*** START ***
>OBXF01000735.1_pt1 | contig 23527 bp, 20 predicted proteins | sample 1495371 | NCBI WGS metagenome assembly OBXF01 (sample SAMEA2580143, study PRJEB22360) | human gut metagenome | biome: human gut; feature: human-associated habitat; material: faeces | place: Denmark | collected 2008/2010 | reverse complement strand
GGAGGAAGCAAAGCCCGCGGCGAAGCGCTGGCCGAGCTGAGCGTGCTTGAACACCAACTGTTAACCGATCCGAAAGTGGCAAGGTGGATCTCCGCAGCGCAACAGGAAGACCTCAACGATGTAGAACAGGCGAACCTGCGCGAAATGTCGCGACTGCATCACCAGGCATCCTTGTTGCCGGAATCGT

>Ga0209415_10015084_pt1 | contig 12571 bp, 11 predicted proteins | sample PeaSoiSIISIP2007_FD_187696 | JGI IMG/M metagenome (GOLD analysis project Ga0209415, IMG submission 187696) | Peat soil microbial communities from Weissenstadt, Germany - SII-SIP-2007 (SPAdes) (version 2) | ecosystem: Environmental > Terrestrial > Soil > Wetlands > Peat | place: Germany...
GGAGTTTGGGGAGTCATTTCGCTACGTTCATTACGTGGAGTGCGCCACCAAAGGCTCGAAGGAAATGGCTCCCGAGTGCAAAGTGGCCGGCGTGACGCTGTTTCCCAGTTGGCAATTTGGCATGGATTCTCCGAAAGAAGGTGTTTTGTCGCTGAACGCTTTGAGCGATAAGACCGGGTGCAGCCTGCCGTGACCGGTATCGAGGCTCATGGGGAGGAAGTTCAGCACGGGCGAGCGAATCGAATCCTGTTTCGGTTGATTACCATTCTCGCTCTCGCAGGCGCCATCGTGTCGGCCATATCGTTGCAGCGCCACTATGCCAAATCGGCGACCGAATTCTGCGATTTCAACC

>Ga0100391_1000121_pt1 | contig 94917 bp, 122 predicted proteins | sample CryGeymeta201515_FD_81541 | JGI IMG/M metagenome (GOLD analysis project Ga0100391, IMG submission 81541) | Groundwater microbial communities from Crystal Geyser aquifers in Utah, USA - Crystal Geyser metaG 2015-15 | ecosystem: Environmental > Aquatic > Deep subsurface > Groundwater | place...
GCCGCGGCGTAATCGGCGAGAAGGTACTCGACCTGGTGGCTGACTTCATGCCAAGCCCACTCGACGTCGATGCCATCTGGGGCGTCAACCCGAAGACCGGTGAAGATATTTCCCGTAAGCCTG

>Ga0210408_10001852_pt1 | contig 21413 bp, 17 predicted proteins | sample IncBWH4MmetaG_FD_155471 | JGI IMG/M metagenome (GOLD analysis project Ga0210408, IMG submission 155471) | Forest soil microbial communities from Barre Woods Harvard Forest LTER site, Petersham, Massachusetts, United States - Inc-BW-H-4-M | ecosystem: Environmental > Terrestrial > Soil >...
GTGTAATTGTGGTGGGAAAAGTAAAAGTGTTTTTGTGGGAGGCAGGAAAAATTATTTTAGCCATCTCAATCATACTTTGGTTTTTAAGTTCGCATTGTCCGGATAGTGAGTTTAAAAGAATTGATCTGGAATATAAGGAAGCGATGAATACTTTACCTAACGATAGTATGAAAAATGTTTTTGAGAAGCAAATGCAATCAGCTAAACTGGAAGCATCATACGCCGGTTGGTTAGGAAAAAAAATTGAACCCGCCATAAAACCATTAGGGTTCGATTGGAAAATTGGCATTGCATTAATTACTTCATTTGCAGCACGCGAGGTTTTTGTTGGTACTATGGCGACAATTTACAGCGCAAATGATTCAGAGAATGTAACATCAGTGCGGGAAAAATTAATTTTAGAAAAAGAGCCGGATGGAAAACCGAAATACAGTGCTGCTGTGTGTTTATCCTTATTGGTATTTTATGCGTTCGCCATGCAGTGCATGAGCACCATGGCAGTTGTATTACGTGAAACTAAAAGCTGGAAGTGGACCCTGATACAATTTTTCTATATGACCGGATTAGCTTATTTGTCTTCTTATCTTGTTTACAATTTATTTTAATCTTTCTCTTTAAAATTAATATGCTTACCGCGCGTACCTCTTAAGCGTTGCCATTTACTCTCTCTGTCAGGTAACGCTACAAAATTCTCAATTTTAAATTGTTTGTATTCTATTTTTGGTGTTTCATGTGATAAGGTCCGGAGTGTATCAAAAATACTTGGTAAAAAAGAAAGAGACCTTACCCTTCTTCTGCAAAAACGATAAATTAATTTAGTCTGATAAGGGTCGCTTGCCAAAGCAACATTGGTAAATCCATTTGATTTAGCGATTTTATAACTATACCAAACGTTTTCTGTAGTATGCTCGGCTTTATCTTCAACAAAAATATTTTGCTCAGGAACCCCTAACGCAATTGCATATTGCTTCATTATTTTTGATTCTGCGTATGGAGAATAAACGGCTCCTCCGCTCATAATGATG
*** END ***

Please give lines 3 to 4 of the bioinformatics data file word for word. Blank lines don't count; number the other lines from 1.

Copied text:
>Ga0209415_10015084_pt1 | contig 12571 bp, 11 predicted proteins | sample PeaSoiSIISIP2007_FD_187696 | JGI IMG/M metagenome (GOLD analysis project Ga0209415, IMG submission 187696) | Peat soil microbial communities from Weissenstadt, Germany - SII-SIP-2007 (SPAdes) (version 2) | ecosystem: Environmental > Terrestrial > Soil > Wetlands > Peat | place: Germany...
GGAGTTTGGGGAGTCATTTCGCTACGTTCATTACGTGGAGTGCGCCACCAAAGGCTCGAAGGAAATGGCTCCCGAGTGCAAAGTGGCCGGCGTGACGCTGTTTCCCAGTTGGCAATTTGGCATGGATTCTCCGAAAGAAGGTGTTTTGTCGCTGAACGCTTTGAGCGATAAGACCGGGTGCAGCCTGCCGTGACCGGTATCGAGGCTCATGGGGAGGAAGTTCAGCACGGGCGAGCGAATCGAATCCTGTTTCGGTTGATTACCATTCTCGCTCTCGCAGGCGCCATCGTGTCGGCCATATCGTTGCAGCGCCACTATGCCAAATCGGCGACCGAATTCTGCGATTTCAACC